Your parents did to you…what?

Mar 29 2010 Published by under Decision, Determination, Inspiration

What is one of the most common things any psychiatrist or mental health professional asks during your first meeting? I think it’s ‘Tell me about your childhood’.

So, you tell your ‘story’ and it gets written down and filed in your notes. The next professional comes along and asks you to tell it again. Some of them will try to ‘dig in’ deeper and deeper to find a cause of your depression.

If you happened to have had a great childhood, you are likely to be taken on a historic dig of your past to find out the someone or something that could be to blame for you current dysfunctional life.

After a while, you get the ‘message’: it is very important to excavate your past and find valid reasons for your current depression.

Even if you have never sought any professional help with your depression, it’s likely you have caught this ‘who dun this to me’ bug.

What happens next? Your mind runs a search. It scans every bit of memory to find this ‘vital’ info that you can transfer into your ‘origins of my depression’ file. This file grows fast, as humans are very good at performing this task without conscious awareness. Your mind only let you know when it finds something.

So, after all this ‘work’, you might gain plenty of ‘evidence’ of who is responsible for your depression. Now what?

Exactly! Now what?

What do you do with this information? How useful is it? Is it a recipe for the cure or a recipe for disaster?

First of all, the retrieved information is never an accurate representation of the past reality. It’s your opinion on what has happened. Since then you have evolved, matured and gained experience. Are you ready to take a fresh look?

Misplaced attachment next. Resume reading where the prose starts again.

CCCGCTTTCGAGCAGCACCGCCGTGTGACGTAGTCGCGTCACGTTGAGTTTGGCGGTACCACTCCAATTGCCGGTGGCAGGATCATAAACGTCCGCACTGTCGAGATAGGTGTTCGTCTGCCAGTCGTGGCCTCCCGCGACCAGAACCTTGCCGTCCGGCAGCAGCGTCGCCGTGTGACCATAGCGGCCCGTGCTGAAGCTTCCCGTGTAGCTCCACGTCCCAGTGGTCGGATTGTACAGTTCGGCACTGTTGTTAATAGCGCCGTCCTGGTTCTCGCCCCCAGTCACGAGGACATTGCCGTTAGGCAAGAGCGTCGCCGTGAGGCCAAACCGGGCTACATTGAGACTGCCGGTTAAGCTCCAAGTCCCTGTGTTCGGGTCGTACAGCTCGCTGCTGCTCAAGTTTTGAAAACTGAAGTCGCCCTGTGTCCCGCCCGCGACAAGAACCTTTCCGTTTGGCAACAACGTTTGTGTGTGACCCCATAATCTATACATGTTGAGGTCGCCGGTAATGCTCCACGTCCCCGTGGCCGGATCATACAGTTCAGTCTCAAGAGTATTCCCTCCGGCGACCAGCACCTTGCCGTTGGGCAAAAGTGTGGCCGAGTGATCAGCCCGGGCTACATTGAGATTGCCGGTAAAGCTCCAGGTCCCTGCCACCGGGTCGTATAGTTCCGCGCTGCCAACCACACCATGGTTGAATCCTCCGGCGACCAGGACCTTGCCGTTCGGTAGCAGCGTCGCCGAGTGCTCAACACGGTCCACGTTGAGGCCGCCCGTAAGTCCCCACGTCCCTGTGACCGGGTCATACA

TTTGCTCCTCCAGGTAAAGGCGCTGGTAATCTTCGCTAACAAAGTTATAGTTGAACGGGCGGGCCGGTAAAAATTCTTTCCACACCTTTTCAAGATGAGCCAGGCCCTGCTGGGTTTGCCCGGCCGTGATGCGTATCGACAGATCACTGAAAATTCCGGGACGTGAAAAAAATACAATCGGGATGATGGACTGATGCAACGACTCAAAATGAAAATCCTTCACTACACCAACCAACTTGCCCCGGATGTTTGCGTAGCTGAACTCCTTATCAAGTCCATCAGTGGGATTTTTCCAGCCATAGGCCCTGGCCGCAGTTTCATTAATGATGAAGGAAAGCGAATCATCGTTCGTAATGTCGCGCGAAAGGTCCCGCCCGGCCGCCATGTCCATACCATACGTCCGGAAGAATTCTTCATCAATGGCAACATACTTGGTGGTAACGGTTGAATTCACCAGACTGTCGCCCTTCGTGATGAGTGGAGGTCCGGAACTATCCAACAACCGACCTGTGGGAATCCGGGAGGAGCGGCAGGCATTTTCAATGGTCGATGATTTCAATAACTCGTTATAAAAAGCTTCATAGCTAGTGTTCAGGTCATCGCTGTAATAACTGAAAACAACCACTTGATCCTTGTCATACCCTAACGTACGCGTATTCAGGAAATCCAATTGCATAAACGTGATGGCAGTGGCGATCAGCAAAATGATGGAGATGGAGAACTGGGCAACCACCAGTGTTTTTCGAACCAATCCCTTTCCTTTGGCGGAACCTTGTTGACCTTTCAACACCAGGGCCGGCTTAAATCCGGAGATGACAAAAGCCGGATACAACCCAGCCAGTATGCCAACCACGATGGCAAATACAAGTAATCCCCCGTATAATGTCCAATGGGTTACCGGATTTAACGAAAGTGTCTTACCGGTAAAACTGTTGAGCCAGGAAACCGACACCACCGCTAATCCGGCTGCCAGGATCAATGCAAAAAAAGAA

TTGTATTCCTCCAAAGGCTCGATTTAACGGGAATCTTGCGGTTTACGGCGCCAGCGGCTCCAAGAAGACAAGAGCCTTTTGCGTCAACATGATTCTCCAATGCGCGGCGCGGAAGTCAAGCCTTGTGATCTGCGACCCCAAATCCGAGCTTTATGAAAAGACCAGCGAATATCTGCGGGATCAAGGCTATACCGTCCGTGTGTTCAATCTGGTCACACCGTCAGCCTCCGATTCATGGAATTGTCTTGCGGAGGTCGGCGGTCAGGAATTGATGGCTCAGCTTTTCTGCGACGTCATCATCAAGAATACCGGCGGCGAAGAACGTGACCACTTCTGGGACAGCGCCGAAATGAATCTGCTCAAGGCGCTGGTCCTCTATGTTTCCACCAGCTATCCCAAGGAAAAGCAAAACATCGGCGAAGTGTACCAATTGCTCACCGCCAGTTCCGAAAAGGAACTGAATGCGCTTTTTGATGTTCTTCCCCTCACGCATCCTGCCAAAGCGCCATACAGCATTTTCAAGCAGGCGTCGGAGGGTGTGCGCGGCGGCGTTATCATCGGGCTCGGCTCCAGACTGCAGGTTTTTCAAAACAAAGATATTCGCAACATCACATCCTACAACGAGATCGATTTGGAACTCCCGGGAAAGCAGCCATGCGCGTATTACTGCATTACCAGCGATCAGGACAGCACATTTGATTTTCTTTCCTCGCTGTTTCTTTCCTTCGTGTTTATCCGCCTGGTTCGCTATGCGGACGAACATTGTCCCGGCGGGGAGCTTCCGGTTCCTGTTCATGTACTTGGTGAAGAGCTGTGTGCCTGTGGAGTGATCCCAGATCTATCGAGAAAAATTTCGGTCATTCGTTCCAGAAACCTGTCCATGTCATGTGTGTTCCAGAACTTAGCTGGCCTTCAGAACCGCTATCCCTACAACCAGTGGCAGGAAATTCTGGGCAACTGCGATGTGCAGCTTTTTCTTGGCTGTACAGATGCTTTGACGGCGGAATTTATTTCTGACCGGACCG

As a child I thought that my parents did not want me. One summer they sent me away to stay with my grandparents while they went on holiday with my elder sister. My 6-year-old brain came to an ‘I was abandoned’ conclusion and I suffered a lot. I’ve had attachment problems ever since.

My parents’ story was different. I was not able to travel. They were driving thousands of miles each way and, as I used to get extremely car sick, this trip would have been a total disaster for everyone if I was with them. They left me with people I absolutely adored. They sent me postcards every few days (my grandparents did not have a telephone). They brought me back lots of presents and photos. So, blaming them for my attachment problems due to my bad past interpretations would be rather inappropriate these days.

There are times, however, where there is no justification for what someone has done to us. Unfortunately, we have to live with that and learn to understand that we were too little, too naïve, too vulnerable at the time.

You can choose to hate back, carry this anger and rage wherever you go, possibly even seek revenge or try everything in your power to make them pay. Or you can choose to get better rather than bitter. Learn how to release it and let it go. There are lots of people around who will work with you on how to move on.

Whatever happened to you in your past, blaming someone will not heal your depression. It might give you: reasons for anger, self-pity, excuses for your addictions and an inability to take actions towards recovery. But it will not bring you a cure.

I am all for looking at the past if it helps to figure out what you can do, starting now. What beliefs did you acquire that prevent you from leading a great life today? What vital social skills are you missing and still have to learn? What experiences did you have that you can use today to help alleviate the suffering of others?

Your past belongs in the past. The hurts must be released and the knowledge must be used to heal, move on and help others.

Do you agree?

Stay strong, remain hopeful and seek inspiration!

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